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The Care Group, P.C.
IMT Screening Helps Gauge the Risk of Cardiovascular Disease
By Gerard L. Guillory, M.D.
Some key points to know before considering IMT screening
IMT screening, a method of gauging the risk of heart disease and assessing the effectiveness of treatment, is receiving increasing attention in the media and many of my patients have been asking about it. Here are some key points you should know before you consider an IMT screening.
IMT, an abbreviation for intima-media thickness, is a measurement of the thickness of the carotid-artery wall. Measuring this wall provides a quantitative means to assess your risk for heart disease and stroke. It is a more sensitive and reliable tool for predicting cardiovascular diseases than are other screening procedures. The measure can be taken without causing side-effects or putting the patient at risk. In addition to serving as a diagnostic tool, IMT can be used to measure the efficacy of treatments prescribed by your physician.
Genetics, diabetes, smoking, high cholesterol, sedentary lifestyle, high blood pressure, poor nutrition and other factors can lead to a build-up of plaque on arterial walls, a condition known as atherosclerosis. This condition is associated with heart attack and stroke, respectively the No. 1 and No.3 killers in America today. If you have a family history of heart disease or stroke, or if other factors (such as smoking and high blood pressure) listed here pertain to you, ask your physician soon about the appropriateness of an IMT screening. If problems are detected early, they can be effectively treated or even reversed. Physicians also use IMT to assess the effectiveness of treatment.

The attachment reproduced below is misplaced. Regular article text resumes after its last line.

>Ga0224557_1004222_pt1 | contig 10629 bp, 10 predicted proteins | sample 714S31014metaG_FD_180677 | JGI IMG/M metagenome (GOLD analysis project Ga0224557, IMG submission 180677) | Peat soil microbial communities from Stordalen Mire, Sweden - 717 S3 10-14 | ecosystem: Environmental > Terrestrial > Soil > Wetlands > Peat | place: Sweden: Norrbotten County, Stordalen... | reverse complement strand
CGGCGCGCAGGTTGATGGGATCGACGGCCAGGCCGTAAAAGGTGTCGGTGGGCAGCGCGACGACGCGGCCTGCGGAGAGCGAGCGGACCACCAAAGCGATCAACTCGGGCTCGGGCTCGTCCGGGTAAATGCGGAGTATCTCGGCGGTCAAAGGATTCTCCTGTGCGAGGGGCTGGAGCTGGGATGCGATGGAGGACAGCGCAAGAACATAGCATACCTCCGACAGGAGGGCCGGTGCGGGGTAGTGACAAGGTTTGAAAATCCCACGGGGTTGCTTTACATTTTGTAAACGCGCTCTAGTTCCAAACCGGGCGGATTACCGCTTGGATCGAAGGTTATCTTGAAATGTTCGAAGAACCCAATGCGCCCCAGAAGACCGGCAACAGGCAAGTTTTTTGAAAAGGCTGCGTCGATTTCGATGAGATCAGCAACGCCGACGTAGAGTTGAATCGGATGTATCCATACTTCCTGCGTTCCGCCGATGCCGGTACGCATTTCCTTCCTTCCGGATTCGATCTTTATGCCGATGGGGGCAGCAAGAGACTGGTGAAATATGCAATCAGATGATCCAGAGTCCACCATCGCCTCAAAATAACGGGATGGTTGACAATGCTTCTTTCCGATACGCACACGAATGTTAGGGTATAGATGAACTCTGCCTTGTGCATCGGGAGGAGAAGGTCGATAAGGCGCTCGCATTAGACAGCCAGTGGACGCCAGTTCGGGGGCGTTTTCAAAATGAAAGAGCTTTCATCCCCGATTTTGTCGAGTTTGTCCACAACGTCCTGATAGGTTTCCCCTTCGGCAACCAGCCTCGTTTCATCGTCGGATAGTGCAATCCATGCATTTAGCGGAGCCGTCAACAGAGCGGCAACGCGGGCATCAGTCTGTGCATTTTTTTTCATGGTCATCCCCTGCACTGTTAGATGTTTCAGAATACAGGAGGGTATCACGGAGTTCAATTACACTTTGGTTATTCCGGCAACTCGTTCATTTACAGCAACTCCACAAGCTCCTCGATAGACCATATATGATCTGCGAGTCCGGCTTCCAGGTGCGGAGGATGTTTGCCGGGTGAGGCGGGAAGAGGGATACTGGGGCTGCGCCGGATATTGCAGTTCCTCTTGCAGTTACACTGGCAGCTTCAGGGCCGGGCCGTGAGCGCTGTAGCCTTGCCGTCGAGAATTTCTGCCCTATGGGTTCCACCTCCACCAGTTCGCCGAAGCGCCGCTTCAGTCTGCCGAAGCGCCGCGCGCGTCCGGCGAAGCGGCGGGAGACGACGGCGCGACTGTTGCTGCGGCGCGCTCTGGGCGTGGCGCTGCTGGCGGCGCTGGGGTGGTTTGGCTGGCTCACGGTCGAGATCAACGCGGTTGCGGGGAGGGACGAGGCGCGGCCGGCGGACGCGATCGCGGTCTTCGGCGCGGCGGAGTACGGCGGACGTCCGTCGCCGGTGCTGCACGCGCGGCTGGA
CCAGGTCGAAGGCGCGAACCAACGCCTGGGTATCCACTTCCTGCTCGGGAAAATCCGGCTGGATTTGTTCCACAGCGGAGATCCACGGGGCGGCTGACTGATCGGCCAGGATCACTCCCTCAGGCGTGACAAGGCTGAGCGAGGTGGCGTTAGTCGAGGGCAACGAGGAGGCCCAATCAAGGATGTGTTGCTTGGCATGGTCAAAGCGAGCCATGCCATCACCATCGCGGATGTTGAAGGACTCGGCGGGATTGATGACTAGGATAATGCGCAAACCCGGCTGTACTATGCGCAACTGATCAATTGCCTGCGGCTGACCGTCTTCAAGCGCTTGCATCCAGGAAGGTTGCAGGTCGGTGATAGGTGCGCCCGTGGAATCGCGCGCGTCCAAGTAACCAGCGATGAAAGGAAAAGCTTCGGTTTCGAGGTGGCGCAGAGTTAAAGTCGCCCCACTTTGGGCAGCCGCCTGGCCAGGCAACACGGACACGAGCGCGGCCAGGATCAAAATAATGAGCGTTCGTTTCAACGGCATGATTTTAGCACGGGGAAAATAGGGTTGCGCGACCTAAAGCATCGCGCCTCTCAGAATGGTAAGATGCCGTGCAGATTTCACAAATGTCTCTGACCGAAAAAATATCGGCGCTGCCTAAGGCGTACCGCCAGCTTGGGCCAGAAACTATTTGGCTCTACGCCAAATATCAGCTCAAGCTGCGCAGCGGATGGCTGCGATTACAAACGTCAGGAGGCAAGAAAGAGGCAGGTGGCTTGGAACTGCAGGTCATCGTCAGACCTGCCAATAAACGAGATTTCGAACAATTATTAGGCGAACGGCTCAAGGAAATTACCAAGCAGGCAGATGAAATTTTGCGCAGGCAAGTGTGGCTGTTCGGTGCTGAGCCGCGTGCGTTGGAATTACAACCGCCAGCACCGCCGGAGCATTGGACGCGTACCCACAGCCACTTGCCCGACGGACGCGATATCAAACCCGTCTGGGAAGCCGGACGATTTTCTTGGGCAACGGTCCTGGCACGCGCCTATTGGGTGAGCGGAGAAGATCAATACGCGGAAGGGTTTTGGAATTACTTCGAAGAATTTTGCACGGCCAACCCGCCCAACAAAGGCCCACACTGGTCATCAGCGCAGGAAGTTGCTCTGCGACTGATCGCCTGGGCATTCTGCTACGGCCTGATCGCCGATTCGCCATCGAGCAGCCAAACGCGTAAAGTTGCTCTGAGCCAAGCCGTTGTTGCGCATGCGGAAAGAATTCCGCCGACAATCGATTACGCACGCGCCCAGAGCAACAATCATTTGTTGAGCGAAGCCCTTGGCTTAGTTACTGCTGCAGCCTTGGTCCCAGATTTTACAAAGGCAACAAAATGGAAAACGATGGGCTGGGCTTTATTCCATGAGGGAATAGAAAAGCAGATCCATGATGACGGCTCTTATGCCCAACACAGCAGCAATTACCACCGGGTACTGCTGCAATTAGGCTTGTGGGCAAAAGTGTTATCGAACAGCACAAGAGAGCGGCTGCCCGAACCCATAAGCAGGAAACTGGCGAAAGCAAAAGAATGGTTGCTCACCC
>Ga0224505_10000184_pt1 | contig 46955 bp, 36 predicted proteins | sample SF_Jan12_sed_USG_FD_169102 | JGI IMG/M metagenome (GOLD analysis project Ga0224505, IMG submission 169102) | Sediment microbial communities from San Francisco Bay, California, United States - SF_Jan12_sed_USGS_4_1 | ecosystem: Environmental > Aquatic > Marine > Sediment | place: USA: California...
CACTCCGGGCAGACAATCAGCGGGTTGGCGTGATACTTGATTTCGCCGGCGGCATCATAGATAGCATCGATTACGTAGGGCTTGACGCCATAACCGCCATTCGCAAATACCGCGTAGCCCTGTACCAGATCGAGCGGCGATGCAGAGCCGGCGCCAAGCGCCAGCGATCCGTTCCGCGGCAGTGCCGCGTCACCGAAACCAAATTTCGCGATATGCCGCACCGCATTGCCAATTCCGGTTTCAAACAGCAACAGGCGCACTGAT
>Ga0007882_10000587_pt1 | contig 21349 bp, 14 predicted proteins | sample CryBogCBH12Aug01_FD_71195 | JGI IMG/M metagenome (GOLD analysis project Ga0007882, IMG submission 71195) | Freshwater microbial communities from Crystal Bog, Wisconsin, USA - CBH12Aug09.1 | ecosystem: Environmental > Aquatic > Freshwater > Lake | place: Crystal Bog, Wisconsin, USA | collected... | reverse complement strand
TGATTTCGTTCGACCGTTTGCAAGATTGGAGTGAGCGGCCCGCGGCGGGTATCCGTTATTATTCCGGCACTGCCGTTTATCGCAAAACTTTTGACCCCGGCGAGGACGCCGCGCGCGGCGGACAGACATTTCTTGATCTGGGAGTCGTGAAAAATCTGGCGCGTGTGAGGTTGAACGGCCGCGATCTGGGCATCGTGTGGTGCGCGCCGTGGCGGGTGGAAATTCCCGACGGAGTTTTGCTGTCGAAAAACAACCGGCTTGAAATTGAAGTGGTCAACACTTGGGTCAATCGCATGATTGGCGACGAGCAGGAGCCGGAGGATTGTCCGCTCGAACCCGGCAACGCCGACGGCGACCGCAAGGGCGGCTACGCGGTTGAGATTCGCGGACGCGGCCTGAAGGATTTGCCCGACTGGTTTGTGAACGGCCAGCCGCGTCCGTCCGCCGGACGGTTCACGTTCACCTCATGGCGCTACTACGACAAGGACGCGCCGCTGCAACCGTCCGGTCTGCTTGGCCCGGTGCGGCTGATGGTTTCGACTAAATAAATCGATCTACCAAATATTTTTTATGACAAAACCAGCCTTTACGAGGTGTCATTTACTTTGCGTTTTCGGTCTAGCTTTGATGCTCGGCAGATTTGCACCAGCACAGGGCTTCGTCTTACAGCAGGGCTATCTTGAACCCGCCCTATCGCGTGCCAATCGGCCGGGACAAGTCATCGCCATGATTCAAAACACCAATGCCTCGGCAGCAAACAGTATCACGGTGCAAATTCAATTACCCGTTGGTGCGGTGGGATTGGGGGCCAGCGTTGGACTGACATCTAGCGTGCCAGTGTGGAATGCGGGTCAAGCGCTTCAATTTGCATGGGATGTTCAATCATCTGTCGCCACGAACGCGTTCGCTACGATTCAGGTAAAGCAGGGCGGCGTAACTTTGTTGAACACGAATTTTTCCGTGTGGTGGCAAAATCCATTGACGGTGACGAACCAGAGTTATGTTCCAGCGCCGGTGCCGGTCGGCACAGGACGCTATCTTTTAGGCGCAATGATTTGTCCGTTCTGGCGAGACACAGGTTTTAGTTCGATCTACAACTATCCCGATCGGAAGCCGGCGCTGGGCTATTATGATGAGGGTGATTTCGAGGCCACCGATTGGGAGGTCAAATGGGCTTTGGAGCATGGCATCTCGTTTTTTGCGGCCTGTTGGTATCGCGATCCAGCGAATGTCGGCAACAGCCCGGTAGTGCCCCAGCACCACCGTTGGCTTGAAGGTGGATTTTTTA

This non-invasive procedure, performed by a skilled and trained technician, takes approximately 10 minutes. The technician captures ultrasound images of the carotid artery, from both sides of the neck. The images are sent to an accredited lab for processing and analysis, and then returned to your physician. When used in conjunction with traditional cardiovascular risk assessments, IT images provide physicians with a more complete picture of the disease state and progression, and enable them to track the effectiveness of treatment over time.
If you think you might be at risk for heart disease or stroke, consult with your physician as soon as possible. If your physician recommends an IMT procedure, he or she will ask you to return—once the results are in—for a consultative meeting to discuss both the results and next steps.
Because this is a relatively new test, insurance plans typically will not pay for it. However, we have negotiated a price of $95, significantly lower than the usual cost of $250. Tests are done on a scheduled basis in our office.
Gerard L. Guillory, M.D., is board-certified in internal medicine and has been practicing in Aurora, Colo., since July 1985. As an assistant clinical professor of medicine at the University of Colorado Health Sciences Center, Dr. Guillory is actively involved in teaching medical students, resident physicians, and nurse practitioner students. He has lectured extensively on the role of nutrition and disease. Over the years, he has fostered an interest in patient education and has authored three books on digestive troubles. He also has served as medical director of a Colorado-based health plan and as a health consultant to employer groups.
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